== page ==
Early-Stage Medical Projects as an EA Focus

Epistemic Status: throwing an idea out for discussion

I think there’s a reasonable case to be made that medical research can count as an EA cause.

For the purposes of this post, I’m going to make some common assumptions: that you care at least to some degree about worldwide humanitarian benefit (e.g. human lives or QALYs saved) and are willing to compare causes on that basis.  You don’t have to be a strict utilitarian — I’m not.

Tractability and Scale

If you look at the Global Burden of Disease stats, you’ll find that what kills and disables people worldwide isn’t so much different than what kills and disables people in the developed world: cancer, heart disease, stroke, diabetes.  (If you look just at disability, depression and low back pain are big too.)

Yes, infectious disease is a big problem.  And yes, the most effective global charities have focused on infectious disease for good reason — we know how to prevent it fairly cheaply. Malaria incidence has dropped by 40% in the past 15 years, mostly thanks to insecticide-treated mosquito nets, provided by organizations like the Against Malaria Foundation.  This is a really impressive success.

But the rest of the DALY pie is taken up by diseases that we really don’t know how to cure yet.  There is no equivalent of a mosquito net for cancer. It seems reasonable that people who are concerned with “doing the most good” should at least look to see if there are “good buys” in the world of chronic noninfectious disease.

Room for Funding and Comparative Advantage

But don’t universities and pharma companies have biomedical research covered? What use is an individual donor or investor?

It would be the work of a much longer piece of writing to demonstrate rigorously that there’s bias in biomedical research, and I hope to get to that eventually. But, in rough outline, what I believe is that there are distorted incentives that favor elaborate, expensive treatments and slow research programs.  On the whole, researchers are rewarded for getting bigger grants, not smaller ones, and the fact that all healthcare is paid for by insurance means that normal market pressures to keep the cost of treatment down don’t operate properly.  By this reasoning, we should expect that there are underfunded-but-effective experimental medical treatments out there that fail to make it all the way through the pipeline. I’ve seen a few examples so far of early-stage research that could have major impact (organ regeneration is one) but risks stalling due to lack of a business model and lack of investment.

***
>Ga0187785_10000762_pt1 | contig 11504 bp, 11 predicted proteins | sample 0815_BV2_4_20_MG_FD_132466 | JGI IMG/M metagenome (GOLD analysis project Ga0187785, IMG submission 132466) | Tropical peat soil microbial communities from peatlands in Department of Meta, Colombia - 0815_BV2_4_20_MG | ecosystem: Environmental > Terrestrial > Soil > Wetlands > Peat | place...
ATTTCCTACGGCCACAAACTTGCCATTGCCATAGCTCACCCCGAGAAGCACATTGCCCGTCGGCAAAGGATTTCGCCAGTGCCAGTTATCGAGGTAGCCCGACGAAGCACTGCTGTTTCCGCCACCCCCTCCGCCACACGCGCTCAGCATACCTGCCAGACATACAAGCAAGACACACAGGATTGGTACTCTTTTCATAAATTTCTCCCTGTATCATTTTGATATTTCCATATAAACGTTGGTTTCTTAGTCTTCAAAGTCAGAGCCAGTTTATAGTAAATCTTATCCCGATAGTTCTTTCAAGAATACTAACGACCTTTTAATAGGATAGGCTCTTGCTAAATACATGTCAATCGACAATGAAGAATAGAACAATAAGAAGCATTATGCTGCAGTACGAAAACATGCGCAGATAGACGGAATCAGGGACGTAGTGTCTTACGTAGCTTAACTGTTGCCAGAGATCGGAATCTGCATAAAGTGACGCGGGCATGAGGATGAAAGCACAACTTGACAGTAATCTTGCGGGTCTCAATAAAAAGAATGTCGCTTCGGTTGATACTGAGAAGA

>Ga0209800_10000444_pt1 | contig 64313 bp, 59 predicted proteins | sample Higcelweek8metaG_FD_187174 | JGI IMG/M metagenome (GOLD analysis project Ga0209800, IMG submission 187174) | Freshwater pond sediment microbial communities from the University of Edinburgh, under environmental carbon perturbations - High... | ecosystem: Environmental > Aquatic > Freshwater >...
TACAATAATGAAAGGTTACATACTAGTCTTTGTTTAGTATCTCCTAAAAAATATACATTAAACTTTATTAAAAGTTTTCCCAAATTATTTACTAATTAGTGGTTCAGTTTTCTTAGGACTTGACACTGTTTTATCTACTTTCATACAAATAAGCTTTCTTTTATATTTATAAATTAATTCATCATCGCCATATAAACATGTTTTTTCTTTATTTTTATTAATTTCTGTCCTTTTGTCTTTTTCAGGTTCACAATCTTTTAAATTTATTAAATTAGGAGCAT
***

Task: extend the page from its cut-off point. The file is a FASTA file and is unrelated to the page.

Then there are projects so ambitious that they’re not funded much because they’re not really on the mainstream radar.  Serious attempts at anti-aging research, like the SENS foundation, are surprisingly small in scale; they are crowdfunding a $30,000 experiment for repairing mitochondrial gene defects.  The Brain Preservation Foundation, which funds a prize aiming to cryopreserve a brain at high precision, has a grand total of 14 donors over $1000.  Bone marrow cryopreservation, as far as I know, is a technologically solved problem that could make bone marrow transplants much cheaper; but the project in question died for want of investment.